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Thirsty Moon - Thirsty Moon CD (album) cover


Thirsty Moon


Jazz Rock/Fusion

3.72 | 53 ratings

From, the ultimate progressive rock music website

siLLy puPPy
4 stars By 1972, the Krautrock scene had blossomed way beyond the hub cities of Berlin, Hamburg, Munich and Düsseldorf into a national phenomena attracting an unprecedented number of talented musicians taking a stab at their best spaced out prog rock. Bremen wasn't exactly the epicenter of the scene but did produce some top notch acts like THIRSTY MOON. The band was initiated by the two brothers, guitarist Jürgen Drogies and percussionist Norbert Drogies after splitting up from a band called DRP. After recruiting a whopping five other members they formed THIRSTY MOON, then recorded some demos and sent them out to Brain Records which was one of the Krautrock heavy hitters of the day pumping out many of the well known names such as New!, Cluster, Grobschnitt, Caravan, Atomic Rooster as well as lesser known acts such as the Wolfgang Dauner Group. The band gained a record deal and released their eponymous debut album in 1972 which included the mixing duties of Conny Planck who would become famous for his 80s involvement with Ultravox and the Eurythmics.

The Drogies brothers managed to recruit a stable lineup but one that didn't see eye to eye in musical taste. While the brothers themselves preferred the harder edged blues rock style of Hendrix and Steve Winwood's traffic, most of the other members were more into the jazz-rock styles of bands like Soft Machine and the "Bitch's Brew" era of Miles Davis. The result of their first album is a creative mishmash of both these musical worlds and dished out in creative doses that allow each track to stand out as totally distinct from the other. The album consists of only five tracks with the first four completing the first side of the original vinyl edition and the monstrously long "Yellow Sunshine" swallowing up the entire B side at 21 minutes and 25 seconds. The seven musicians on board unleash a plethora of sounds including electric guitar, bass, saxophone, clarinet and flute. There are two keyboardists with Hans Werner Ranwig dishing out the ubiquitous organ sounds while Michael Kobs handles the electric piano. There is also a larger than usual percussion section with Erwin Noack contributing congas and regular rock drums as well as the Drogies brothers both adding extra percussive touches.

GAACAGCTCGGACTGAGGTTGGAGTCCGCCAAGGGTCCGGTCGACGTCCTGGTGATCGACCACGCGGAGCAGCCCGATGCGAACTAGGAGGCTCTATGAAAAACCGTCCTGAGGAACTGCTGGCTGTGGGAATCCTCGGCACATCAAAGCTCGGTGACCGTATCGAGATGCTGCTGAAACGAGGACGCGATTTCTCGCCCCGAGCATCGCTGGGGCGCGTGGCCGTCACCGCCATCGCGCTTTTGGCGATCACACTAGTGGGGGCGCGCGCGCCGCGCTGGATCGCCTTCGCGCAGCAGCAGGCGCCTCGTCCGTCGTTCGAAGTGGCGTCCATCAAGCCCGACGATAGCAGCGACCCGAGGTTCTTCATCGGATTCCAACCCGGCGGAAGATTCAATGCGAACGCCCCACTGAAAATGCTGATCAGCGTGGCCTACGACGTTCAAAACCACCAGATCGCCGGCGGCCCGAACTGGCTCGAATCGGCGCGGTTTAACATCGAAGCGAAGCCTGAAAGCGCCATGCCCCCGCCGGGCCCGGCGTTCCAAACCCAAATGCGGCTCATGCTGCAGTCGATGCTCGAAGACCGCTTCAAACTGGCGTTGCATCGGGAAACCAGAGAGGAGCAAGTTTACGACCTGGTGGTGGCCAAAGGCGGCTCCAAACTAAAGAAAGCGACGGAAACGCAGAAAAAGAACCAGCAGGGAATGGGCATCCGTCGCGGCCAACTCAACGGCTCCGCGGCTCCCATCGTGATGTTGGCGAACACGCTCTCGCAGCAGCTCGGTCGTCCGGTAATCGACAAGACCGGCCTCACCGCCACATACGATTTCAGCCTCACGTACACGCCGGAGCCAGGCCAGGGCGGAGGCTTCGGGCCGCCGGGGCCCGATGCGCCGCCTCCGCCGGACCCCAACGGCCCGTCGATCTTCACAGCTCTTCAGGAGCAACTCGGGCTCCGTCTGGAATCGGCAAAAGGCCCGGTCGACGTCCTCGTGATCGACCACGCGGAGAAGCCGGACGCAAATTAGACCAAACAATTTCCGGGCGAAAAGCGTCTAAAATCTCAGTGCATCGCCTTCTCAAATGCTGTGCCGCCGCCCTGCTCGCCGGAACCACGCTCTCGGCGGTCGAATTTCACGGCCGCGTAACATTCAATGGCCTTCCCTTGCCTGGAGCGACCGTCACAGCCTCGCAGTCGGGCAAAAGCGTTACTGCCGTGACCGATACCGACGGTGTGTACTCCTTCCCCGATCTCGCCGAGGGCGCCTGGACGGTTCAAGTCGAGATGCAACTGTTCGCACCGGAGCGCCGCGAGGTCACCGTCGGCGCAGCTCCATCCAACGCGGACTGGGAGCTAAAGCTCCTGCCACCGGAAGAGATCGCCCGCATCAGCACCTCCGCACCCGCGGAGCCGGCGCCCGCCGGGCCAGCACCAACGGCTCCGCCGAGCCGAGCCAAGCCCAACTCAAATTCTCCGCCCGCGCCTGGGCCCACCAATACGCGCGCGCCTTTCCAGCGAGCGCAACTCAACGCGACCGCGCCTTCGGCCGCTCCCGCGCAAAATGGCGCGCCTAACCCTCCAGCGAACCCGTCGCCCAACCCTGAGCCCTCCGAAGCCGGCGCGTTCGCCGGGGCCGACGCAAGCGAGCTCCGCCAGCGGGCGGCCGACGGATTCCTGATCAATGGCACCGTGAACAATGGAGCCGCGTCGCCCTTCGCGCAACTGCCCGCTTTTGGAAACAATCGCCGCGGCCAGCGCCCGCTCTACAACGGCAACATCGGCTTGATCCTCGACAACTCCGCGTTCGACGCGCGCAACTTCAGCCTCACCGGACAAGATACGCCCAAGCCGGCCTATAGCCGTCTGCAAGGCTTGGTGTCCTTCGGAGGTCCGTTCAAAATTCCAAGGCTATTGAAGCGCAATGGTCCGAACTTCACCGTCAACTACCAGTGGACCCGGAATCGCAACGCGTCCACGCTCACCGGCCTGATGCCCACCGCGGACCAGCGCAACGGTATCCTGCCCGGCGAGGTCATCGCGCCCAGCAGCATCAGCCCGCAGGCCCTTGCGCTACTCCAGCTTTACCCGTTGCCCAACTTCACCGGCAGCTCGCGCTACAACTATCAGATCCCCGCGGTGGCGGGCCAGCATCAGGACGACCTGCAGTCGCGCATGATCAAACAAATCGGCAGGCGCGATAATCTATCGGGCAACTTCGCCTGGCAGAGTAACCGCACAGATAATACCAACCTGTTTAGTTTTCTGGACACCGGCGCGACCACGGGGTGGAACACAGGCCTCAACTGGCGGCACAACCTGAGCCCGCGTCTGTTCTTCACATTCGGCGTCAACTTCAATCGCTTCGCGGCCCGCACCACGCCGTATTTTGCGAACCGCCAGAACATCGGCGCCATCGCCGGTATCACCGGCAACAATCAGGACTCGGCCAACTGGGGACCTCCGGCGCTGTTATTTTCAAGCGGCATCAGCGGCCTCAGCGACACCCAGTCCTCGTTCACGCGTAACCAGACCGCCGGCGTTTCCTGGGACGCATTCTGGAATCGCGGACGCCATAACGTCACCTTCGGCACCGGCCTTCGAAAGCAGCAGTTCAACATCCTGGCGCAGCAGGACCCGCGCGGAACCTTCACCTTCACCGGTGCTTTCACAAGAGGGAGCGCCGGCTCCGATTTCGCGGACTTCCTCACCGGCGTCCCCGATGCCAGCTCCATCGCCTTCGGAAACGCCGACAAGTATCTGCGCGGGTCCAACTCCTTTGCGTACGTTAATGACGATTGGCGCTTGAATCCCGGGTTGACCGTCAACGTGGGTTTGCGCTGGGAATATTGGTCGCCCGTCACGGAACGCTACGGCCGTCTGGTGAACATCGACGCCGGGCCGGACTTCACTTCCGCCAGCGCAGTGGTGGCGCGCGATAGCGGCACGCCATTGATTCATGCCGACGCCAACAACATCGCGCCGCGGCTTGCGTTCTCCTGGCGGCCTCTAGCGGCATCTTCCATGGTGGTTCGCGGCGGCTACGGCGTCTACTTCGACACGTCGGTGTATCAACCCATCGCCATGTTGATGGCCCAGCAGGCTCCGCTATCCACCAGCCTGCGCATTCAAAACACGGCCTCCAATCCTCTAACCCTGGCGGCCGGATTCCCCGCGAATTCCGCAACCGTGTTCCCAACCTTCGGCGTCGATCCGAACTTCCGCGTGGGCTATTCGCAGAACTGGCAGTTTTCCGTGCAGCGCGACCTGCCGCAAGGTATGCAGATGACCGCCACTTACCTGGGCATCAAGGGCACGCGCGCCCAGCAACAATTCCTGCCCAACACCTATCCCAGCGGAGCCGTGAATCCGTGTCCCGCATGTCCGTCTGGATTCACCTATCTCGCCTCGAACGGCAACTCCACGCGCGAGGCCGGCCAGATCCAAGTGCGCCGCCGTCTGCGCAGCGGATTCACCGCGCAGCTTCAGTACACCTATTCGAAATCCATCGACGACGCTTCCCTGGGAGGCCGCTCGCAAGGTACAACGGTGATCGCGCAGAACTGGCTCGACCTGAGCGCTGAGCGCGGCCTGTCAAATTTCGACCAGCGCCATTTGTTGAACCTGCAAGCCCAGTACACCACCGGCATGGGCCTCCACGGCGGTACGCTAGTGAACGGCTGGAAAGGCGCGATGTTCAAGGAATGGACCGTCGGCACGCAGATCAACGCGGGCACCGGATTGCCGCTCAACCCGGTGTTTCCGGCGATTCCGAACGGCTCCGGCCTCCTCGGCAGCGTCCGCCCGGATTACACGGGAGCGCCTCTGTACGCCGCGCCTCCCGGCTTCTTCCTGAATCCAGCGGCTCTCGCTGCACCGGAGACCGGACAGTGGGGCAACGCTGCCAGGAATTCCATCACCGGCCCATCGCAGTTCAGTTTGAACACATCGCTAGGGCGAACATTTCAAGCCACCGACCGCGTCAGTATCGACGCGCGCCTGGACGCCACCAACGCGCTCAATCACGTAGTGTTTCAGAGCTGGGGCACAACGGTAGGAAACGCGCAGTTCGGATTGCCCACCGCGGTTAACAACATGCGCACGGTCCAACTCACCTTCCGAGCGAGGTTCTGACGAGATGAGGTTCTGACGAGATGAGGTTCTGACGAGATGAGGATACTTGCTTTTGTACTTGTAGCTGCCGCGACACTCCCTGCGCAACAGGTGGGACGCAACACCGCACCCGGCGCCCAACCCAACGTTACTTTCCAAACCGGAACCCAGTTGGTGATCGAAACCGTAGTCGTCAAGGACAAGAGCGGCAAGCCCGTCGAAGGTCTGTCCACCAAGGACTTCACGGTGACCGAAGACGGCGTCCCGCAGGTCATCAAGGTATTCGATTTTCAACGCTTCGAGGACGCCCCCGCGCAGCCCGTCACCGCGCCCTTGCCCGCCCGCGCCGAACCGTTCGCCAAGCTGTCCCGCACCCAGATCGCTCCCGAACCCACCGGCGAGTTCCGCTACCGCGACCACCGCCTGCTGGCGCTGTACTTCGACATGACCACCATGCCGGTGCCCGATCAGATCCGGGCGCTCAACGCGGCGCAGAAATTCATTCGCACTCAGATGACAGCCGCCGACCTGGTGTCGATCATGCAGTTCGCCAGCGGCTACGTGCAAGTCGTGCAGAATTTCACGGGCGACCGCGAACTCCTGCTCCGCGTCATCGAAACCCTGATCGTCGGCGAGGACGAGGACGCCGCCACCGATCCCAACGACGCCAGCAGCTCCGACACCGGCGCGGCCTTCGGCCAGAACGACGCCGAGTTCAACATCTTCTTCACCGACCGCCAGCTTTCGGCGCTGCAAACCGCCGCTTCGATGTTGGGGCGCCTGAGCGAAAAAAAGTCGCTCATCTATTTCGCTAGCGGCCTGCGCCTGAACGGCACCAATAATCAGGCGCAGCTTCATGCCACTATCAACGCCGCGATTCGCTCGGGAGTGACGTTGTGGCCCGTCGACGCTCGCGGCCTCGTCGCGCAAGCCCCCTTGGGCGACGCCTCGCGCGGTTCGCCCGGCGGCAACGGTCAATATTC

"Morning Sun" begins the albums with a rather typical jazz-rock style that wouldn't sound out of place on, say, an Embryo album but beginning with "Love Me," the band gets more creative and progressive with not only catchy jazz-infused melodies but jumpy, jittery time signature workouts as well as an extra serving of percussive delights. This one is super cool as it has quirky key changes with energetic bombast before simmering down into a mellow jazzy rocker. "Rooms Behind Your Mind" is a short little heavy rocker that offers some substantial guitar delivery as well as a rather funk inspired bass section. While most of the music focuses on instrumental heft, this one displays the Ranwig's lead vocals as well as an Ornette Coleman inspired sax solo that is electrified and sounds like what John Zorn would make famous a decade later. One again the tribal conga drumming offers an intense percussive spine while the dreamy organ fills add an atmospheric touch to the heavy rock drive. "Big City" clocks in at over eight minutes and is a cool original sounding track that offers background sound effects of "Big City" activities with some sort of "dripping" metal percussion that creates a totally indescribable sound. This one is also a nice mixture of Krauty psychedelic rock with jazz-rock. The grand finale is the epic "Yellow Sunshine" which wends and winds through many different moods throughout its 20 minute plus timespan. It begins as a totally ambient spaced out affair but evolves into a melodic rocker that offer moments of bombast as well as freakier segments with none outlasting their welcome.

THIRSTY MOON remains one of the more obscure Krautrock bands to have emerged from Germany's fertile progressive rock scene and admittedly this debut eponymous release failed to inspire me upon first listen. After a few more spins though the entire thing clicked and began to display its creative uniqueness that separates them from the usual Krautrock suspects. While not jazzy enough to be considered a true jazz-rock band, there are more than enough brass moments and compositional approaches that are only a couple steps away from that labeling. This debut album is a brilliant mix of the heavy psych rock of the late 60s and the tripped out ambience of artists like Klaus Schulze or Tangeine Dreamn all topped off with the jazzy and occasionally folk flavored aspects. For me the extra percussive drive makes this one all the more addictive but all the elements are laid out in highly original compositional approaches. Definitely a band that deserves a lot more recognition in the modern day.

siLLy puPPy | 4/5 |


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